As soon as my mom realized that Nigel wasn't proactive about anything except his own social life (he likes to go clubbing in Provincetown), she stepped in and signed up Samantha to do a summer's worth of beach activities with me at Junior Lifeguards.
Five. Afternoons. A week.
It hasn't been easy.
"Cheerio!" called Jenna after Samantha, waggling her fingers. Jenna and Sam are now kind of friends, which makes our free time outside of Junior Lifeguard training a little awkward. Like, when I ask my besties to sleep over this weekend, will I have to ask Samantha to come sleep in her caretaker's cottage? The social aspects of Junior Lifeguards have really complicated my summer.
On the other hand, doing Junior Lifeguards has been cooler than I had thought it would be. My besties Ziggy, Jenna, and Piper all do it, so we get mad quality time together every afternoon. We've had some fun adventures and I've gotten to meet two celebrities, which has been awesome.
Also, I got to meet a talent scout for the Walt Disney Company. After she heard me sing when I babysat for her kids, she gave me her business card. Honestly, I've looked at that thing so many times in the last two weeks that it's amazing it hasn't crumbled to dust in my hands.
She had asked me to send her some headshots — professional pictures of me looking my best or showing off my skills in one way or other. The only thing is, these pictures cost a lot of money. And if I really want to do them right, I have to have my hair and makeup professionally done, too. Ka-ching! I have a paid summer job at the library three mornings a week, but I am not exactly rolling in the dough and neither are my parents. My mom's in grad school to become an accountant and my dad has his own landscaping business to fund. We don't have a thousand extra dollars lying around for this sort of project. We don't even have a few hundred extra.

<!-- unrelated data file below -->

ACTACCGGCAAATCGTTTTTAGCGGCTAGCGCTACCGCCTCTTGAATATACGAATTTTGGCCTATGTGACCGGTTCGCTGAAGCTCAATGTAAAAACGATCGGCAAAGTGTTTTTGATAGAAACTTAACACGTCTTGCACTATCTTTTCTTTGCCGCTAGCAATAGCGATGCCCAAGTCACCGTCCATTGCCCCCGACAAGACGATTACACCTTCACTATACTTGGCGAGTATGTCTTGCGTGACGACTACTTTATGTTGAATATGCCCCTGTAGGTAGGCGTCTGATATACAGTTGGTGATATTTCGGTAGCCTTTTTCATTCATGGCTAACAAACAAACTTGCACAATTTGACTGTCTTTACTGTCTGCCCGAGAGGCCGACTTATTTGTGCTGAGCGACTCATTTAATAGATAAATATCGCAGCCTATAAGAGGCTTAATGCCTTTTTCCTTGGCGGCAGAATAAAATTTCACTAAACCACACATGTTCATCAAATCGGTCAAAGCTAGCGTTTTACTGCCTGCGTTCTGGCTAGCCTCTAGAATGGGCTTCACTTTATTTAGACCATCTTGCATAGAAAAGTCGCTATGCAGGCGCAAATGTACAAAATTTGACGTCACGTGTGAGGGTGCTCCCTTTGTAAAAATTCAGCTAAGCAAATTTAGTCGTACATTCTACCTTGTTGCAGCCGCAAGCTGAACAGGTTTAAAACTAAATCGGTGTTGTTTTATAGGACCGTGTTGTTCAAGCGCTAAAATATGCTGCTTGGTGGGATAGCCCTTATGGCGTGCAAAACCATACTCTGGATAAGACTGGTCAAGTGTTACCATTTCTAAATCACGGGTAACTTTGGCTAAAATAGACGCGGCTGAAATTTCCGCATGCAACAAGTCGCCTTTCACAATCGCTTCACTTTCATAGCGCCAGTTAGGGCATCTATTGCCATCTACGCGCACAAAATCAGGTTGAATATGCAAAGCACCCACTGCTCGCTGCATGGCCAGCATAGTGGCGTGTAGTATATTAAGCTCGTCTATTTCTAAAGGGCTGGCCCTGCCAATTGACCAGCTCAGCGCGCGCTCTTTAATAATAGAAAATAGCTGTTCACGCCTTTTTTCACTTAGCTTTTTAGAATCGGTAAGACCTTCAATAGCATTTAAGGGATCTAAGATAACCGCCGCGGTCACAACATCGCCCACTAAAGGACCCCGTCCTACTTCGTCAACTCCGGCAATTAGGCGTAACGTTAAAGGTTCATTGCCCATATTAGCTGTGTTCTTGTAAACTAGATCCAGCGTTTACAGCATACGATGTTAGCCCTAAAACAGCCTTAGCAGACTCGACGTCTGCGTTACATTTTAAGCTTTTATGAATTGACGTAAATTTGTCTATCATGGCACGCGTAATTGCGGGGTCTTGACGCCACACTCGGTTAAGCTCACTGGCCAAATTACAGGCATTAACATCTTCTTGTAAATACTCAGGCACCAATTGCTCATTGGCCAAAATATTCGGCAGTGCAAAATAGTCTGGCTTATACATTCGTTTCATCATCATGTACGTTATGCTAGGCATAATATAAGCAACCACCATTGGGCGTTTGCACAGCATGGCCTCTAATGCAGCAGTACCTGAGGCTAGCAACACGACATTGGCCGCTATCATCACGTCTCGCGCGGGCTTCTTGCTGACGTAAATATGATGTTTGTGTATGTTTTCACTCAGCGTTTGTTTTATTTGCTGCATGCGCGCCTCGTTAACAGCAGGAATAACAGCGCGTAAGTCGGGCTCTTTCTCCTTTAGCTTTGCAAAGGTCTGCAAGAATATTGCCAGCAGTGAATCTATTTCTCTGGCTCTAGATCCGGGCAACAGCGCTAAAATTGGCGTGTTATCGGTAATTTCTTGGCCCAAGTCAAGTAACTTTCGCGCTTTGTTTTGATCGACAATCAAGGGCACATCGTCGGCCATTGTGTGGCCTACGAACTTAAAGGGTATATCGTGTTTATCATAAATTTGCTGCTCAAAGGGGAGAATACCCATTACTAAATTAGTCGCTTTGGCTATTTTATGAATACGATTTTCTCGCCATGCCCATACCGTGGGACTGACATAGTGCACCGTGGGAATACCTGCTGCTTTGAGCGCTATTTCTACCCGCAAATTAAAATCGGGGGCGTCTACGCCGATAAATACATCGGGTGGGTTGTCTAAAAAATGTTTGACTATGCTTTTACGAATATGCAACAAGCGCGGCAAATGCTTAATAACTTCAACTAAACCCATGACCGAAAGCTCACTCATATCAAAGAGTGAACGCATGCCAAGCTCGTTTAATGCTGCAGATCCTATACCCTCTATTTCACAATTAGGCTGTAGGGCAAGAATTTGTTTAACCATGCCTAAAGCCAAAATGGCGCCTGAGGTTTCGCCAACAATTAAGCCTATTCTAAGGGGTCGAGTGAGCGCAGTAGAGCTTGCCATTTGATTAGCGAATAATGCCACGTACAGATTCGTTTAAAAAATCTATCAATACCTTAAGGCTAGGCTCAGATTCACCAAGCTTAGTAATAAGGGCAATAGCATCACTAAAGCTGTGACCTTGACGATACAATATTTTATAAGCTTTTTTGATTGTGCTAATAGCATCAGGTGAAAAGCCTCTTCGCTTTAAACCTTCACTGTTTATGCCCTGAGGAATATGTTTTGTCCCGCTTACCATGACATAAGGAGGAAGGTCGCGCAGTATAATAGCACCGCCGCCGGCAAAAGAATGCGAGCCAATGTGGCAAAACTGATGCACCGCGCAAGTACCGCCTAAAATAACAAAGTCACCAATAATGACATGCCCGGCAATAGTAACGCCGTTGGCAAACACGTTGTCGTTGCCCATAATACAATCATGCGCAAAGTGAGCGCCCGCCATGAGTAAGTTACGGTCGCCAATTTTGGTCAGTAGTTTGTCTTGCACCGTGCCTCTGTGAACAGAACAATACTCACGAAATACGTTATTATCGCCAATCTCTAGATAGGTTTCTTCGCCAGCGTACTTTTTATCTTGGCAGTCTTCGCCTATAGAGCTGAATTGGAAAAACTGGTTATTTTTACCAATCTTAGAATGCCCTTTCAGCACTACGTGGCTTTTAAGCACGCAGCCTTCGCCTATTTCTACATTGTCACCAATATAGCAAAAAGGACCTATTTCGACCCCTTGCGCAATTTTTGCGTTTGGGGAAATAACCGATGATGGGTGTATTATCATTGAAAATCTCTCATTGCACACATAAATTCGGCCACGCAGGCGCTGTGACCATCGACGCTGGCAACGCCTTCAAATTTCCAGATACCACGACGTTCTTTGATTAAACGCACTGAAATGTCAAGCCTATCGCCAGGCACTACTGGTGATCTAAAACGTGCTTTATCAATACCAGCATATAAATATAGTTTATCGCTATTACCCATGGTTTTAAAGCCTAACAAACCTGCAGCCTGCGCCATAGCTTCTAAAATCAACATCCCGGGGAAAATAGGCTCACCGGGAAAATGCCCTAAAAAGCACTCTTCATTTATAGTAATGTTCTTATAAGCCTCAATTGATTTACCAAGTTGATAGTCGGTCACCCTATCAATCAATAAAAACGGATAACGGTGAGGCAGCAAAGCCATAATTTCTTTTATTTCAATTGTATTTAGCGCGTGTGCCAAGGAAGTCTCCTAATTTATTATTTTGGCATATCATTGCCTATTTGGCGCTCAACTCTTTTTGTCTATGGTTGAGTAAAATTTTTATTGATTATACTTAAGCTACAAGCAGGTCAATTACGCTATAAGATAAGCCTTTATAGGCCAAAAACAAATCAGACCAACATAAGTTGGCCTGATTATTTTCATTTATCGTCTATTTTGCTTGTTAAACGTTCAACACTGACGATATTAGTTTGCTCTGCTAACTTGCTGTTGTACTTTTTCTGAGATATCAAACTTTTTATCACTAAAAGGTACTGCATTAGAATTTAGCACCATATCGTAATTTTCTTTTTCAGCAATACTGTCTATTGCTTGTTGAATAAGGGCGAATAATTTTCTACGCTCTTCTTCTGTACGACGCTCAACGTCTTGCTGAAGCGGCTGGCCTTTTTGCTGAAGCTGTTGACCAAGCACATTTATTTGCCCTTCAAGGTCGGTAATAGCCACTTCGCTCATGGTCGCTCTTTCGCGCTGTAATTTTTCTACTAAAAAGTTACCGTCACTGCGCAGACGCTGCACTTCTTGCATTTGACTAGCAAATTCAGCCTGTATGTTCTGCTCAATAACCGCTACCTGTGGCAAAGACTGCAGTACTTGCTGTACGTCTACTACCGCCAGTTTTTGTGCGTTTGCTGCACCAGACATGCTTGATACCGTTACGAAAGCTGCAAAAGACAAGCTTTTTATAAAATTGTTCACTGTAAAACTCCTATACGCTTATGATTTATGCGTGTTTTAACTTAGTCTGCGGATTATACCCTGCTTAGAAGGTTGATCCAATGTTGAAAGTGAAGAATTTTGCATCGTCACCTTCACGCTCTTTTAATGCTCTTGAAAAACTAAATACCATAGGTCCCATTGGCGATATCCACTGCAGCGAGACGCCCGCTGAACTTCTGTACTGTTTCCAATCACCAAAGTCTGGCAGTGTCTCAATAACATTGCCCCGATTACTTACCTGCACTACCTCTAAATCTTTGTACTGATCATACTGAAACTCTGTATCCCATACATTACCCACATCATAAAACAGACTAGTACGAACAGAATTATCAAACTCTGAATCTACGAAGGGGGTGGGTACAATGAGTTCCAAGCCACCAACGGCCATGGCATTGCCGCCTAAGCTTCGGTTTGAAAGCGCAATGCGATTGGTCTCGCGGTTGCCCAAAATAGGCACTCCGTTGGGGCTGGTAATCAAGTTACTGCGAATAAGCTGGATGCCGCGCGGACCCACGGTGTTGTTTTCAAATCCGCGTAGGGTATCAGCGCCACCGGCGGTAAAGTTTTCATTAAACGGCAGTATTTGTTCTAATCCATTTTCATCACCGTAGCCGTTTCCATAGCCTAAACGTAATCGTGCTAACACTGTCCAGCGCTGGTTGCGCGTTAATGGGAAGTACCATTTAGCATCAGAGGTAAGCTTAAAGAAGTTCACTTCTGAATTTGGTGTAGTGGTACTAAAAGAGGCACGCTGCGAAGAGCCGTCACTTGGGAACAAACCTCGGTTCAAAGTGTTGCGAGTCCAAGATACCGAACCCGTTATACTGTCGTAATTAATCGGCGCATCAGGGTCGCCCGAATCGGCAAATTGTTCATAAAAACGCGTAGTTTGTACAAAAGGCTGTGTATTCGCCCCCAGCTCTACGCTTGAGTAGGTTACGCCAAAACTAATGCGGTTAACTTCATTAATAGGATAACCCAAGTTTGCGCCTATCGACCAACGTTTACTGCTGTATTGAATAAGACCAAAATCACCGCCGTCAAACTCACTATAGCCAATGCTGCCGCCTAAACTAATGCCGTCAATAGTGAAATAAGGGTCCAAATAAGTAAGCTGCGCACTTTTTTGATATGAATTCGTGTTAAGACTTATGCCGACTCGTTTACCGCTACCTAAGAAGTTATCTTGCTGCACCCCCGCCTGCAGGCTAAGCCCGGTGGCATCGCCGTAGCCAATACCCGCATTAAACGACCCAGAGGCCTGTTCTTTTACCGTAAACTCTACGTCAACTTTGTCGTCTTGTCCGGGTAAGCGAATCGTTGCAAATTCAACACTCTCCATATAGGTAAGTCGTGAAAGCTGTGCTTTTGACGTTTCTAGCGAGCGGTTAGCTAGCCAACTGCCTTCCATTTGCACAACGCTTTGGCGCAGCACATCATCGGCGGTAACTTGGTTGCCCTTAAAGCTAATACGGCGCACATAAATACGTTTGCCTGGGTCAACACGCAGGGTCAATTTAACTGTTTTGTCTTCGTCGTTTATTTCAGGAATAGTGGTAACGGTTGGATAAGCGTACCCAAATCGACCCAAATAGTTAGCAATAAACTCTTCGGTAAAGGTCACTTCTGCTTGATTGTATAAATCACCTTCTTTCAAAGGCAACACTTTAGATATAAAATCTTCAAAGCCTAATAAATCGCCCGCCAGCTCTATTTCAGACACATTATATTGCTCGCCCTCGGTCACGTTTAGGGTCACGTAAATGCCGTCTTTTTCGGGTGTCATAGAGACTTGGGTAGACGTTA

"All right, break time," said Jenna, reaching her hand down to hoist me up out of the sand. "Sorry you didn't win that one, but you were closer than ever!"
"I hope I do better tonight." I sighed and dusted myself off. I think the big change in me so far this summer is that I am actually willing to try to win a race against long-legged Sam Frankel. For a total nonathlete like me, that's saying something. And I have to admit, it's thanks to Junior Lifeguards — something I initially did not want to do at all.
"Leeny, please tell me your mom's bringing the arepas tonight," said my friend Ziggy Bloom. She's tiny, but she has a hearty appetite, even if she is a vegetarian.
"She promised!" I smiled because I love them, too.
Piper smoothed her thick blond hair into a fresh long ponytail and grinned at Jenna. "And what is the Bowers clan contributing tonight?"
Jenna Bowers's mom's family runs the biggest and most successful farm stand in the area; people travel from miles around for their homegrown organic produce and freshly caught local fish. But the highlights of the farm stand are their baked goods and prepared foods: salty, crispy fried chicken; crunchy, tart cucumber salad; creamy pesto pasta; spicy pimiento cheese dip; and chewy cinnamon buns dripping with thick frosting, to name just a few standouts.
Jenna laughed. "You all just use me for my food!" Piper pretended to consider this for a moment. "Well, also for your dad's boat."
Jenna swatted her, and Piper shrieked and ducked out of the way.